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Homework Help: Can't understand this Bolzano-Weierstrass proof

  1. Jul 28, 2012 #1
    I can't understand the Bolzano-Weierstrass theorem's proof from here on page 2:

    I'll type out the proof and cease typing it at the part that I don't understand.

    The Bolzano-Weierstrass Theorem: Every bounded sequence of real numbers has a
    convergent subsequence.

    Proof: Let [itex]\{x_n\}[/itex] be a bounded sequence and without loss of generality assume that every term of the sequence lies in the interval [itex][0,1][/itex]. Divide [itex][0,1][/itex] into two intervals, [itex][0,0.5][/itex] and [itex][0.5,1][/itex]. (Note: this is not a partition of [itex][0,1][/itex].) At least one of the halves
    contains infinitely many terms of [itex]\{x_n\}[/itex], denote that interval by [itex]I_1[/itex], which has length 0.5,.....

    My misunderstanding

    The part that I don't understand is "At least one of the halves contains infinitely many terms of [itex]\{x_n\}[/itex]" ... Why can't [itex]\{x_n\}[/itex] be [itex]\{0.1,0.2\}[/itex], in which case one of the intervals contains 2 terms and the other contains 0 terms (with neither containing infinitely many)? No where did they state that [itex]\{x_n\}[/itex] couldn't have finitely many terms..?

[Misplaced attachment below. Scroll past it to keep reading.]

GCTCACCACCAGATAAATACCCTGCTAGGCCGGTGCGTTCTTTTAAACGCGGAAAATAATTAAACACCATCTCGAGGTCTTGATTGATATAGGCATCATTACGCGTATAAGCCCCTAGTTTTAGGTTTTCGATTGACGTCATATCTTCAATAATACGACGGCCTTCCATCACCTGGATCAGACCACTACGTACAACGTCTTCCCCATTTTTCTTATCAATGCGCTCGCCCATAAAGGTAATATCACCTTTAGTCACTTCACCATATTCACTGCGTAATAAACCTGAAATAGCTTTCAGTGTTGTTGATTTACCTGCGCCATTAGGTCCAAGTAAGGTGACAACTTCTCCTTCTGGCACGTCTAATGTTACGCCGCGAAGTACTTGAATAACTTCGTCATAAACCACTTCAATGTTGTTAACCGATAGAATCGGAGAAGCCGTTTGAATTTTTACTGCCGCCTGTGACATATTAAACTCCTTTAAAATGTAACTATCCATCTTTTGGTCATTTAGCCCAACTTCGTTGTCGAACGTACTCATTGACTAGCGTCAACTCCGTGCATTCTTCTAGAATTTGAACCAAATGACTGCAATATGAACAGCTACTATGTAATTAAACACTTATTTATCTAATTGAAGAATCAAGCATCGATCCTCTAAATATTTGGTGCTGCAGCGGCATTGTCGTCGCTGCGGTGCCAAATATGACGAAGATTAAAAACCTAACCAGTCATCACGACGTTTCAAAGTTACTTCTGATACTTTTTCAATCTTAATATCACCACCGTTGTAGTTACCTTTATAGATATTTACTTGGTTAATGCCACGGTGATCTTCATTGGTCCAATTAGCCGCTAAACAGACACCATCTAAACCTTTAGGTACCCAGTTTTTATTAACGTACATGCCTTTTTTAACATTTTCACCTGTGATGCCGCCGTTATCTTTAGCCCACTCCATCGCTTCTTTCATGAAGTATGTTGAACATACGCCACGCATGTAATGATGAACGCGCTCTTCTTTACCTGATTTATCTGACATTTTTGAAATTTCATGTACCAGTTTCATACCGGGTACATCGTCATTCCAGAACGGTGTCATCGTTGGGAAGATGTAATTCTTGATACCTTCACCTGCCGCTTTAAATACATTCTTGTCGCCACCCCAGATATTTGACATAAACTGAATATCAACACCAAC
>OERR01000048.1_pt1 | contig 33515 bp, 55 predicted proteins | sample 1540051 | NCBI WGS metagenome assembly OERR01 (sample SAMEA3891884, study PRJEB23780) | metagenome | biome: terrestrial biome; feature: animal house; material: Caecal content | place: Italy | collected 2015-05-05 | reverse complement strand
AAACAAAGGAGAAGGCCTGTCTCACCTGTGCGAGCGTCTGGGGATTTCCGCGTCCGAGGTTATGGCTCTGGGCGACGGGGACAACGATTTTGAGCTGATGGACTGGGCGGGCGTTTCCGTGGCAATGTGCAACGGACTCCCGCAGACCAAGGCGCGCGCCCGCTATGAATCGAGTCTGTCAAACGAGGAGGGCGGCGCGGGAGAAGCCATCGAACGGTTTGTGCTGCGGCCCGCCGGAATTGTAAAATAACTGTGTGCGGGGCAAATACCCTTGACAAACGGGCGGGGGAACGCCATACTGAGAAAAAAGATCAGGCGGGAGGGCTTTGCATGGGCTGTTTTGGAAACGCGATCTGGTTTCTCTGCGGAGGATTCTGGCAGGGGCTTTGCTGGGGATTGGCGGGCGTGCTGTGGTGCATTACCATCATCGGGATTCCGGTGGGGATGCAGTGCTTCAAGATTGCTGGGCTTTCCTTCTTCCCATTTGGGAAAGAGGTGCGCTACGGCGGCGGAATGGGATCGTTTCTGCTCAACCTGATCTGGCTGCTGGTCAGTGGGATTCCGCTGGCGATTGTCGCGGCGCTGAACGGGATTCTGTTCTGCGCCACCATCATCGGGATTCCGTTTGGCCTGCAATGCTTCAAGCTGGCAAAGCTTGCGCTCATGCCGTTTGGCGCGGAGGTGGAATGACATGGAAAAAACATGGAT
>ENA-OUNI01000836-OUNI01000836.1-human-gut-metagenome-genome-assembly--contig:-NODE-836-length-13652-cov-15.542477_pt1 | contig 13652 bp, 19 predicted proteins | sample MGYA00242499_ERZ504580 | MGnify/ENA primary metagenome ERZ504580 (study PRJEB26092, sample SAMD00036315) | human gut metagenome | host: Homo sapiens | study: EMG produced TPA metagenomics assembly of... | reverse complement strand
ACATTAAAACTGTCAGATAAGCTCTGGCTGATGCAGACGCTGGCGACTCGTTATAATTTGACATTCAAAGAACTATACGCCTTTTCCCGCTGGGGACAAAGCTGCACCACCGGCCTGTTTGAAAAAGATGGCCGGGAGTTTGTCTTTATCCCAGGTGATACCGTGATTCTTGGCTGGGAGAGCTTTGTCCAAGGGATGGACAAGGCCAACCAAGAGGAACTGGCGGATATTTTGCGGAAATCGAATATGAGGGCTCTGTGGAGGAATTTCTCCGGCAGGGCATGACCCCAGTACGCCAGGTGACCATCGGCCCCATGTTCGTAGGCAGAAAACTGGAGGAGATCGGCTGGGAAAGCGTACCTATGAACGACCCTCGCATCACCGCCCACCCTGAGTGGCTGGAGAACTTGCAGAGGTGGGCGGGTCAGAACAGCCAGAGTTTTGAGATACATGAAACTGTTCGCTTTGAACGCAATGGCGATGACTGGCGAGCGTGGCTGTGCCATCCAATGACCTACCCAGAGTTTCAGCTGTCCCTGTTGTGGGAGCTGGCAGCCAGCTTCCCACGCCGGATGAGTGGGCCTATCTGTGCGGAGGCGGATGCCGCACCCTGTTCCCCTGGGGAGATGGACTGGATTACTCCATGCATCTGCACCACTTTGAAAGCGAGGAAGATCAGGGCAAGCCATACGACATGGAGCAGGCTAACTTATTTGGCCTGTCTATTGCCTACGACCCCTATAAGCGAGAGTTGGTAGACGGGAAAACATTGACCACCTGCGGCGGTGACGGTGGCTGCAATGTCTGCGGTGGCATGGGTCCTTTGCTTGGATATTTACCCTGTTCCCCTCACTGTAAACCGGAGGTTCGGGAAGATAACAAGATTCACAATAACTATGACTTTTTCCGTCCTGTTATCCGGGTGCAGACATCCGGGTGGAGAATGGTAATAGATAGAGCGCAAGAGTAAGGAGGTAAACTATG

2. jcsd
  3. Jul 28, 2012 #2
    Ummm, they are probably assuming that x_n is finite. In real analysis, a sequence is usually assumed to be infinite unless stated otherwise.
  4. Jul 28, 2012 #3
    Oh ok that makes sense then.

    I wonder why the same theorem's proof on Page 49 of Beyer's "Calculus and Analysis" starts out the proof with "In case [itex]S[/itex] is finite, there is a subsequence...". I guess that's the trivial case the the other document is not even bothering with.
  5. Jul 28, 2012 #4
    Haha, yes - the finite case is trivial and not interesting and so is usually not dealt with.

    Ahh, I remember learning all this stuff a while back. Great stuff and very illuminating, I have to say. It's definitely something someone interested in math should look into. Real analysis offers many answers to question relating to why numbers and concepts are defined in a certain way, etc. :)
  6. Jul 28, 2012 #5
    Thanks for your help. I'm learning maths for fun .. analysis is great but hard!
  7. Jul 28, 2012 #6


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    In fact, if the sequence were finite, then the Bolzano-Weierstrasse theorem would not be true.
  8. Jul 28, 2012 #7
    Hmm.. Can you elaborate?

    The way I'm seeing it: no matter the cardinality of the finite [itex]S := \{x_n\}_{n \in \mathbb{N}} [/itex], we can always extract a single element of S as the sub-sequence, and this constant is itself always convergent (hence B-W is true for a finite S). Or, if |S|≥2, we can extract any number of distinct elements from S and hence have convergence in this sub-sequence because it'll be monotone increasing and bounded? (... This is probably a misapplication of knowledge from infinite sequences to finite ones, I'm new to this.)
    Last edited: Jul 28, 2012
  9. Jul 28, 2012 #8
    Well, it depends if you consider a finite sequence to be a "convergent".
  10. Jul 28, 2012 #9
    [retracted, mistake]
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